Tuesday, April 21, 2009

Frequent Confession

22 February 2009
Cogito, DCHerald

Sometimes, the idea of frequent confession still succeeds in raising eyebrows among the uninformed today. Some would think this is a bit exaggerated. Others would brush it off as something unnecessary. For instance, when I advised someone (a friend of mine) to go to confession once a week, if possible (and I think for this friend, it was possible), I could notice a shock in my friend’s face.

I could understand my friend’s surprise. Most people think (and I think they’re not wrong) that one goes to confession only when he realizes he has committed a grave sin. We call it mortal sin.

It is called mortal because it cuts off the “supply of grace” that flows into our soul when we are in the state of grace. It is the “death” of our soul, so to speak. The other type, the venial sin, does not cut off the life of grace.

The Church teaches that we should confess immediately (as soon as possible) the mortal sins because “to die in the state of mortal sin without having repented and received the merciful love of God means to be separated from Him forever by one’s own and free choice. This state of definitive self-exclusion from communion with God and with the saints is what we call ‘hell’.” (CCC, 1033).

But the Church still encourages that we should confess the venial sins. This is why, we are highly encouraged to go frequently to confession. The most prudent is once a week (with a fixed day), or as necessary (when one realizes having committed a mortal sin).

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Spiritual author Dom Benedict Baur, OSB, in his book Frequent Confession, Its Place in the Spiritual Life, has enumerated some advantages of going to confession frequently. He said that “the ‘profit’ of the confession of venial sins comes above all else from the fact that when we go to Confession we receive a Sacrament”.

First, we receive a “strengthening and deepening of the supernatural life already existing in the soul and an increase of the love of God”. Christian life is more than just avoiding mortal sins and erasing them once we commit them. It is absolutely erroneous to think that once we have avoided all kinds of grave sin or have confessed “once and for all” all mortal sins committed in the past, we are already living a perfect Christian life.

Christian life is loving God. And this love requires not only the eradication of grave sins but also its manifestation in smallest details. Love always finds a concrete and detailed manifestation. It would not allow even a venial sin.

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Second, “when venial sins are forgiven in Confession a greater part of the temporal punishment due to them is forgiven than would be outside the sacrament with the same sentiments of contrition”.

The Church teaches us two things: (a) that venial sins can be forgiven outside confession through an act of contrition. Maybe this is what makes others think that frequent confession (especially when it is only of venial sins) is unnecessary; (b) that all sins bring with it two consequences – temporal and eternal punishment (CCC, 1472). Eternal punishment or hell is separation from God forever while temporal punishment is the purification of the sinner from all its attachment to creatures, whether here on earth (through all our sufferings) or in the Purgatory.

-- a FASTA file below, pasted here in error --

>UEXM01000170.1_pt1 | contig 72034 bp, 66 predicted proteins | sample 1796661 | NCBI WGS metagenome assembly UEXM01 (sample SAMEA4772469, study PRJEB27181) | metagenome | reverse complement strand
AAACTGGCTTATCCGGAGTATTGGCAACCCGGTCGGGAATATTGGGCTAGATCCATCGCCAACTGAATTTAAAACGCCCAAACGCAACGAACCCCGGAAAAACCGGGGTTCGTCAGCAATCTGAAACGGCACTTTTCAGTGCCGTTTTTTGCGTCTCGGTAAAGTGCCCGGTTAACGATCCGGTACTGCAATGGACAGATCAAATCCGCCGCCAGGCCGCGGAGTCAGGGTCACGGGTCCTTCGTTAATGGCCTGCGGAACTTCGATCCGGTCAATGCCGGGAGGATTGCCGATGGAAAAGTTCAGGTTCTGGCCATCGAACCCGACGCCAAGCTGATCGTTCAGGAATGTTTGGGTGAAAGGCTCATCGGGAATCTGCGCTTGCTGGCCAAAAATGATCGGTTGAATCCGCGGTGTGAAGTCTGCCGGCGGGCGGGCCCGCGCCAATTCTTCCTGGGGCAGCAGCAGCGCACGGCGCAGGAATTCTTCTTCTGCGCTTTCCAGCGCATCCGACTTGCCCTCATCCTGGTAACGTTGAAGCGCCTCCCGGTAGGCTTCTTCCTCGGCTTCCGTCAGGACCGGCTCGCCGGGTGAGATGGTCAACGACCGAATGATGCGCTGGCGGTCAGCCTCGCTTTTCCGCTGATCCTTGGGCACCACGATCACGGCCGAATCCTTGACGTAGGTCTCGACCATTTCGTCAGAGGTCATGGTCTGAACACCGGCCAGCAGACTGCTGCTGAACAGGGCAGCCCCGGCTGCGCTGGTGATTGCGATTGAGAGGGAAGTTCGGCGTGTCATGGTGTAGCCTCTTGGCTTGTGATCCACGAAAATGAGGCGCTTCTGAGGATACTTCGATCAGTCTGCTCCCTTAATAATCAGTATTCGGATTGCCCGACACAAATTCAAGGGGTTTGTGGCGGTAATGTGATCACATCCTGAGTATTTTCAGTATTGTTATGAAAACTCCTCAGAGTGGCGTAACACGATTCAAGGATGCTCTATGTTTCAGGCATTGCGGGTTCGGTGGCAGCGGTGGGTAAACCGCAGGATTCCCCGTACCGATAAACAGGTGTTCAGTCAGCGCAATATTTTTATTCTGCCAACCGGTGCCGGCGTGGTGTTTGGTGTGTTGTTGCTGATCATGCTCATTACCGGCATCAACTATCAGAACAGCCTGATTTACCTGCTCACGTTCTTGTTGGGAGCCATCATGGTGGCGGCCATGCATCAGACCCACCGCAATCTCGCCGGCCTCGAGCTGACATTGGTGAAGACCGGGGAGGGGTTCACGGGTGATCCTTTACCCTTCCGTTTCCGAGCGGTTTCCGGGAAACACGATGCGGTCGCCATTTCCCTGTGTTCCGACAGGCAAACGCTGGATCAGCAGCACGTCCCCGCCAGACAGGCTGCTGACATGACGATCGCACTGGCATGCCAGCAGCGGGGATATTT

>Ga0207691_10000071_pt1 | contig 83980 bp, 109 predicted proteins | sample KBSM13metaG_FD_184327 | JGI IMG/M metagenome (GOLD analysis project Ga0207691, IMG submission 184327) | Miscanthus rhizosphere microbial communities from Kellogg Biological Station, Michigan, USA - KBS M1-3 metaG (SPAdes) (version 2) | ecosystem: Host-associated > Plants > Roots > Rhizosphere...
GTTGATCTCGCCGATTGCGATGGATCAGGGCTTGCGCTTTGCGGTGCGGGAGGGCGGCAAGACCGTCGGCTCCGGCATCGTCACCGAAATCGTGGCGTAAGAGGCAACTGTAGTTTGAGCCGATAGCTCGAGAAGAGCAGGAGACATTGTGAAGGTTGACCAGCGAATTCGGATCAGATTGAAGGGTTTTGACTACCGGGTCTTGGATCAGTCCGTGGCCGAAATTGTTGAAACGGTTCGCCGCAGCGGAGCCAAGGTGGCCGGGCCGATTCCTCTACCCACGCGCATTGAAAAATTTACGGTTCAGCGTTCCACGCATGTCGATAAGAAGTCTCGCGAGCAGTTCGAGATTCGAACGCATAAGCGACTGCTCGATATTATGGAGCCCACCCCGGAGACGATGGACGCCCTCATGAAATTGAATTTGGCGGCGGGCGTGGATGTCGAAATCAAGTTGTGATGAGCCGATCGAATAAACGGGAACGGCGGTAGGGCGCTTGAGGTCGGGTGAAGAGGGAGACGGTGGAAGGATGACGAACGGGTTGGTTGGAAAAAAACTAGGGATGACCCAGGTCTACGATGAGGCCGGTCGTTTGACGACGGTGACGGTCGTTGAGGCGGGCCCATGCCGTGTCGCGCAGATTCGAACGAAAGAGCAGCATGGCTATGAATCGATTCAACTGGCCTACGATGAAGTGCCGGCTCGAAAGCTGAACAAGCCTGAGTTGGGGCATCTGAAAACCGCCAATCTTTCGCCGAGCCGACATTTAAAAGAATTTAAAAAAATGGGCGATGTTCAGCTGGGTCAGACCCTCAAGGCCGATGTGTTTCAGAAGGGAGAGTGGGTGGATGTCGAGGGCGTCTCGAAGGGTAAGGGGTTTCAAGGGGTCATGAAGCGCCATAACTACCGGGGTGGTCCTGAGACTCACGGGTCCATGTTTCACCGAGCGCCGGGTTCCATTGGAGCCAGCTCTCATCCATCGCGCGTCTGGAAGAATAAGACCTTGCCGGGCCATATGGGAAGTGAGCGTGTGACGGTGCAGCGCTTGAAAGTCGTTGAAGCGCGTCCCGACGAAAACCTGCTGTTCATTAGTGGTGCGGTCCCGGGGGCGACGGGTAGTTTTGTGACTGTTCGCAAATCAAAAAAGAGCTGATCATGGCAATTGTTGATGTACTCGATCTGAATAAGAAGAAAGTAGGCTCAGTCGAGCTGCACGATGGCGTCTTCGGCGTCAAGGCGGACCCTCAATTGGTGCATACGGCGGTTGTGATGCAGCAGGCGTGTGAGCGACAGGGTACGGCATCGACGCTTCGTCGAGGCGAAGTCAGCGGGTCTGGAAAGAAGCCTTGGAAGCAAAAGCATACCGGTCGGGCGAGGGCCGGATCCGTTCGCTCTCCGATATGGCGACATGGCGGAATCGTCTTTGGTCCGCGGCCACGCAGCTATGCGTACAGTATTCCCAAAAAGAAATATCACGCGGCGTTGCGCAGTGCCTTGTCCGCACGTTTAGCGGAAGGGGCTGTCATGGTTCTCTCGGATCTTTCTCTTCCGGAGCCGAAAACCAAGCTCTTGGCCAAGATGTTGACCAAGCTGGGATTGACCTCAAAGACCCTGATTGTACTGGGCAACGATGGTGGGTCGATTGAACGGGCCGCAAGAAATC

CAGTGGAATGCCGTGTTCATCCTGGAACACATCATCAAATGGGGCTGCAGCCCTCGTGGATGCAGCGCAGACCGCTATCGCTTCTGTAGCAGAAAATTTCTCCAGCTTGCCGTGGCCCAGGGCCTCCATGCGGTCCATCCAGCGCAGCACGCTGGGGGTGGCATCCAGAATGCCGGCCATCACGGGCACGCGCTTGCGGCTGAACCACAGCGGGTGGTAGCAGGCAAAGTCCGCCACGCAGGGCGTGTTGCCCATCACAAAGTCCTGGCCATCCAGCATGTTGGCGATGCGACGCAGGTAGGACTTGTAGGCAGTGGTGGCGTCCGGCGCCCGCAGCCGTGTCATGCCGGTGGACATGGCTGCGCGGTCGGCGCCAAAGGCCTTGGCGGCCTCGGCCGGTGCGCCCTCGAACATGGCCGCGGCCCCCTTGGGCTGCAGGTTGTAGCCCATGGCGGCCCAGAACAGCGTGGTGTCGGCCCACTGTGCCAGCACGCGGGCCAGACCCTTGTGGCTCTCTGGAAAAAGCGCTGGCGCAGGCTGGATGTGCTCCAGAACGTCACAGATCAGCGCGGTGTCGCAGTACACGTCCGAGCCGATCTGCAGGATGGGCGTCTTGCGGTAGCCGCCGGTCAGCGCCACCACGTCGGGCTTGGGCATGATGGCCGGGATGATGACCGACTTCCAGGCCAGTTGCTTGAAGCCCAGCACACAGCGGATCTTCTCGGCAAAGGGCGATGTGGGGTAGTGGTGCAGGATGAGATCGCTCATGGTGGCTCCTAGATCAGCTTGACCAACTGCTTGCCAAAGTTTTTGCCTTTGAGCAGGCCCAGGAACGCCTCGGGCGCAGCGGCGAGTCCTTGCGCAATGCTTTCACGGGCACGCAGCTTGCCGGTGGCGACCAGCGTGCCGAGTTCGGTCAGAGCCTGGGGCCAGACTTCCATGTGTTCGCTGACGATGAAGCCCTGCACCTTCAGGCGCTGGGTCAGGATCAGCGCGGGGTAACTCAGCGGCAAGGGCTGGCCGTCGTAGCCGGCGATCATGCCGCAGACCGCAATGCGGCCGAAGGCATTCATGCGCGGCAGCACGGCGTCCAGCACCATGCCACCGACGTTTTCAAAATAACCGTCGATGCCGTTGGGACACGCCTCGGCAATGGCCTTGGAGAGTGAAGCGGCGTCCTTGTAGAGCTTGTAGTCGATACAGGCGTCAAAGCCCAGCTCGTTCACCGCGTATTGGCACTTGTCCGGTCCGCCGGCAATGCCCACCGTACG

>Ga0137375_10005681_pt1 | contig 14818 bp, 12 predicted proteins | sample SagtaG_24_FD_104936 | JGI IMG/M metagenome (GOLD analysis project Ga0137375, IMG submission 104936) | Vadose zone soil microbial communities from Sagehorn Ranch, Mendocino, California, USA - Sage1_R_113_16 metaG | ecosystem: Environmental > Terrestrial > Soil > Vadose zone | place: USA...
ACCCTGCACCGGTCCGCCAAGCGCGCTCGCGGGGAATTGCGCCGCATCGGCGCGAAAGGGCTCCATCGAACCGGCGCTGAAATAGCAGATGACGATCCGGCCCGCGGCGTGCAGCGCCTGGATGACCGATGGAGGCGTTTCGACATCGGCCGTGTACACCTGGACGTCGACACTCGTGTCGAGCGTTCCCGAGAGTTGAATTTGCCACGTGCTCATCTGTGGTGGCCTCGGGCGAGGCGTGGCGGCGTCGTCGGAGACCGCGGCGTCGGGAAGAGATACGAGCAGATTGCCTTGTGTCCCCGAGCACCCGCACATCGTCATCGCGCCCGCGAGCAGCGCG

The confession of venial sins could spare us also from the temporal punishment of these sins. In case of the mortal sins confessed, the eternal punishment is removed while temporal punishment remains and takes many form (our suffering is one). It should not be understood as God’s punishment but as a consequence that goes with the nature of sins.

St. Teresa of Jesus once commented: “It is better to suffer in this world and be purified than in the purgatory.” All our sufferings (physical, moral, spiritual), if offered to God, could purify us of all temporal punishments that we need to undergo in the purgatory. The Church also says that a conversion that comes from fervent charity could lead to the total purification of the sinner, to the point that no punishment could subsist (Cf. CCC, 1472).

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I THINK, the truth about frequent confession needs to be meditated today as we enter into the season of Lent. We need to teach this truth to others as it is our duty not only to know the truth about our faith but also help others know and understand it.
In so doing, we perform an excellent spiritual work of mercy. And like the four men who brought to Jesus the paralytic man through the ceiling (in the Gospel this Sunday), we too could bring to God’s mercy those who are paralysed by ignorance or by insufficient understanding about the Sacrament of Penance, in particular, about frequent confession.

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"Sacerdotes, 'consagrados en la Verdad'"

Estar inmersos en la Verdad, en Cristo, de este proceso forma parte
la oración, en la que nos ejercitamos en la amistad con Él y aprendemos a
conocerle: su forma de ser, de pensar, de actuar. Rezar es un caminar en
comunión personal con Cristo, exponiendo ante Él nuestra vida cotidiana,
nuestros logros y nuestros fracasos, nuestras fatigas y nuestras alegrías -es un
simple presentarnos a nosotros mismos ante Él. Pero para que esto no se
convierta en un autocontemplarse, es importante que aprendamos continuamente a
rezar rezando con la Iglesia.